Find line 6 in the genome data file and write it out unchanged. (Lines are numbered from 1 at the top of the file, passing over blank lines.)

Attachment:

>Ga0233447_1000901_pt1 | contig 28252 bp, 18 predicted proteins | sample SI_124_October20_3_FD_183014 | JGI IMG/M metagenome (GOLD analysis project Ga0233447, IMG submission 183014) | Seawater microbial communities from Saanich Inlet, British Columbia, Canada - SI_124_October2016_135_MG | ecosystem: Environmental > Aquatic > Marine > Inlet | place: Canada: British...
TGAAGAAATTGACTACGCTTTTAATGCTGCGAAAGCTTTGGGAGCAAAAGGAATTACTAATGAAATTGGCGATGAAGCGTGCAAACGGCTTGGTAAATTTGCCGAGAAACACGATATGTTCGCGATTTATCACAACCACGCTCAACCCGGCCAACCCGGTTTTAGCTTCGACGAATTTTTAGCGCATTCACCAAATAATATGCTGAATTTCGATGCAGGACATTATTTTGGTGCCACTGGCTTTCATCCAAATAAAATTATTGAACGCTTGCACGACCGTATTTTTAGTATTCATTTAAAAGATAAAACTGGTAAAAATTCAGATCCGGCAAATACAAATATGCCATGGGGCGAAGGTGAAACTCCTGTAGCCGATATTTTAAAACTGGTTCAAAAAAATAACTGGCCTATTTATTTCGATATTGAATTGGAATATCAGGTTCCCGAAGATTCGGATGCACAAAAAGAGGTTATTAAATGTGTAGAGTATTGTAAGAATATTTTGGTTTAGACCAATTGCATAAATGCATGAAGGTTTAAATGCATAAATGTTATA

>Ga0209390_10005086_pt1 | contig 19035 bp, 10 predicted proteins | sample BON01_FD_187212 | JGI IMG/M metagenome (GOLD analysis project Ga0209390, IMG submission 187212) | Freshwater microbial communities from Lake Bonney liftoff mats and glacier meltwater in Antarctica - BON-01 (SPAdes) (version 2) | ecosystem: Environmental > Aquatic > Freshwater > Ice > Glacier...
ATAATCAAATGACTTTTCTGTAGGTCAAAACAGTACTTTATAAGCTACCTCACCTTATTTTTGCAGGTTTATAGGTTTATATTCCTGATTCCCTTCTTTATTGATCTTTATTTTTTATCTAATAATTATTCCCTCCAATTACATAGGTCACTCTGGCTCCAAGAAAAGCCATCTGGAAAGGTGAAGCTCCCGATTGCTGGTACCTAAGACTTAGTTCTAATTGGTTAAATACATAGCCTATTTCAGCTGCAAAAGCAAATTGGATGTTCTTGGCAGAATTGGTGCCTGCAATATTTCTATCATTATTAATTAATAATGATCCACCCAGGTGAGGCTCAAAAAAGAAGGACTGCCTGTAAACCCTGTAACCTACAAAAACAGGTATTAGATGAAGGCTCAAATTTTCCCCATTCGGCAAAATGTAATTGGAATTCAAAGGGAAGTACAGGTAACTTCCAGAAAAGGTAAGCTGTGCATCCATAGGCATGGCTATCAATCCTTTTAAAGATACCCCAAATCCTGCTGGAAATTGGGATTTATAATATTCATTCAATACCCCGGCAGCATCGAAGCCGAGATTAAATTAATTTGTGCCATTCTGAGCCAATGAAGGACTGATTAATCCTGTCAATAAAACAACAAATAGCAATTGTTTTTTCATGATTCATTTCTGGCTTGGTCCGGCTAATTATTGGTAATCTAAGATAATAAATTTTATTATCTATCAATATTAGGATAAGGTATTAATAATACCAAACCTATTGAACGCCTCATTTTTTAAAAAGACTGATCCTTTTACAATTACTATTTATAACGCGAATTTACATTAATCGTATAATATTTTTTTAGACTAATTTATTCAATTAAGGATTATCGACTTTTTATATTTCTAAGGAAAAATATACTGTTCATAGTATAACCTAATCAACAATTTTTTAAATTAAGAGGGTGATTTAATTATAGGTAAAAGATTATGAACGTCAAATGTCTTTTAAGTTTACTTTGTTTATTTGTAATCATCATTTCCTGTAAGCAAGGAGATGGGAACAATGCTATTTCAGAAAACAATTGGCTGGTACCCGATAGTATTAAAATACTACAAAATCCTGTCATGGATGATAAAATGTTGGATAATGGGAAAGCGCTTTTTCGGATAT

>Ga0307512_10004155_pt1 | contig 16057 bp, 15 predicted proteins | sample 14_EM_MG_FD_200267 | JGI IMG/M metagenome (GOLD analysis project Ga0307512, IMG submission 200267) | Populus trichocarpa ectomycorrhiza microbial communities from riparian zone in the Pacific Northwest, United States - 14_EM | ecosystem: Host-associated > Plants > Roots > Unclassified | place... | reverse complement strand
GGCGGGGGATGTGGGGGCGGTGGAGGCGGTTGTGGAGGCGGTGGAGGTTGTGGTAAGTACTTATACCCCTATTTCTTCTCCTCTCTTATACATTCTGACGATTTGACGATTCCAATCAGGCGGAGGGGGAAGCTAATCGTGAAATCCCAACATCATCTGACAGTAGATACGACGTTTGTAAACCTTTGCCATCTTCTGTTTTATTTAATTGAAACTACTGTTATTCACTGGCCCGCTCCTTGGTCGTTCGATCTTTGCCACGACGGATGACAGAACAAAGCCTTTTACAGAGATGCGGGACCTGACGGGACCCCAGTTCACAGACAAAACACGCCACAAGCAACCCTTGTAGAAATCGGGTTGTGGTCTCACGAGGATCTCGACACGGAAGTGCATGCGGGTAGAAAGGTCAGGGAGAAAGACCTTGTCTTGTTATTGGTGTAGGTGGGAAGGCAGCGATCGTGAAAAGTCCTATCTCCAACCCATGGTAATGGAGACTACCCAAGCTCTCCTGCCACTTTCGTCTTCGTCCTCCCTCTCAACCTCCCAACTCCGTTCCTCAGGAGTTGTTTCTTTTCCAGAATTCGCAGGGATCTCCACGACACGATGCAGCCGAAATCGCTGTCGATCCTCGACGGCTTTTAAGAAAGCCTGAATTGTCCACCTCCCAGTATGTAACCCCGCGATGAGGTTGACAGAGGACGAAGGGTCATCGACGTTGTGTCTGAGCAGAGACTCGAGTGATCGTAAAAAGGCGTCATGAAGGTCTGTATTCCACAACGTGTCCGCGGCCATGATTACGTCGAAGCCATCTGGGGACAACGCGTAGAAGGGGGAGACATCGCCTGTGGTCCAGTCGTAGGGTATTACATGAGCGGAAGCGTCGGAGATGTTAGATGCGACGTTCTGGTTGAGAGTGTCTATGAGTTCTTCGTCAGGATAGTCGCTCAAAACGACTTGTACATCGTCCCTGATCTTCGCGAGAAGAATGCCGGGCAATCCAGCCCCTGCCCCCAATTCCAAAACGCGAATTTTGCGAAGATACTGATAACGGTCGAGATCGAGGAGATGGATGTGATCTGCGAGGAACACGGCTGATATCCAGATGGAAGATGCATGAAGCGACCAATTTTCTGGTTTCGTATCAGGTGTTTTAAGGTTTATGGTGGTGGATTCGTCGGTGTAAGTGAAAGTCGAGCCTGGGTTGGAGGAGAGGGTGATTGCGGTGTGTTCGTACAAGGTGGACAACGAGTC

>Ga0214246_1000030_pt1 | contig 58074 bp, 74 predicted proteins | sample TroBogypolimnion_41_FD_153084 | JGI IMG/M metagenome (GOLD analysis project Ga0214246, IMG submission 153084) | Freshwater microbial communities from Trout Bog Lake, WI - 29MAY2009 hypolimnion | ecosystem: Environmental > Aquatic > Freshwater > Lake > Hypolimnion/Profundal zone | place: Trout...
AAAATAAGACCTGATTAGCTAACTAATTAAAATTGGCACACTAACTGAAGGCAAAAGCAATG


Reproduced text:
GGCGGGGGATGTGGGGGCGGTGGAGGCGGTTGTGGAGGCGGTGGAGGTTGTGGTAAGTACTTATACCCCTATTTCTTCTCCTCTCTTATACATTCTGACGATTTGACGATTCCAATCAGGCGGAGGGGGAAGCTAATCGTGAAATCCCAACATCATCTGACAGTAGATACGACGTTTGTAAACCTTTGCCATCTTCTGTTTTATTTAATTGAAACTACTGTTATTCACTGGCCCGCTCCTTGGTCGTTCGATCTTTGCCACGACGGATGACAGAACAAAGCCTTTTACAGAGATGCGGGACCTGACGGGACCCCAGTTCACAGACAAAACACGCCACAAGCAACCCTTGTAGAAATCGGGTTGTGGTCTCACGAGGATCTCGACACGGAAGTGCATGCGGGTAGAAAGGTCAGGGAGAAAGACCTTGTCTTGTTATTGGTGTAGGTGGGAAGGCAGCGATCGTGAAAAGTCCTATCTCCAACCCATGGTAATGGAGACTACCCAAGCTCTCCTGCCACTTTCGTCTTCGTCCTCCCTCTCAACCTCCCAACTCCGTTCCTCAGGAGTTGTTTCTTTTCCAGAATTCGCAGGGATCTCCACGACACGATGCAGCCGAAATCGCTGTCGATCCTCGACGGCTTTTAAGAAAGCCTGAATTGTCCACCTCCCAGTATGTAACCCCGCGATGAGGTTGACAGAGGACGAAGGGTCATCGACGTTGTGTCTGAGCAGAGACTCGAGTGATCGTAAAAAGGCGTCATGAAGGTCTGTATTCCACAACGTGTCCGCGGCCATGATTACGTCGAAGCCATCTGGGGACAACGCGTAGAAGGGGGAGACATCGCCTGTGGTCCAGTCGTAGGGTATTACATGAGCGGAAGCGTCGGAGATGTTAGATGCGACGTTCTGGTTGAGAGTGTCTATGAGTTCTTCGTCAGGATAGTCGCTCAAAACGACTTGTACATCGTCCCTGATCTTCGCGAGAAGAATGCCGGGCAATCCAGCCCCTGCCCCCAATTCCAAAACGCGAATTTTGCGAAGATACTGATAACGGTCGAGATCGAGGAGATGGATGTGATCTGCGAGGAACACGGCTGATATCCAGATGGAAGATGCATGAAGCGACCAATTTTCTGGTTTCGTATCAGGTGTTTTAAGGTTTATGGTGGTGGATTCGTCGGTGTAAGTGAAAGTCGAGCCTGGGTTGGAGGAGAGGGTGATTGCGGTGTGTTCGTACAAGGTGGACAACGAGTC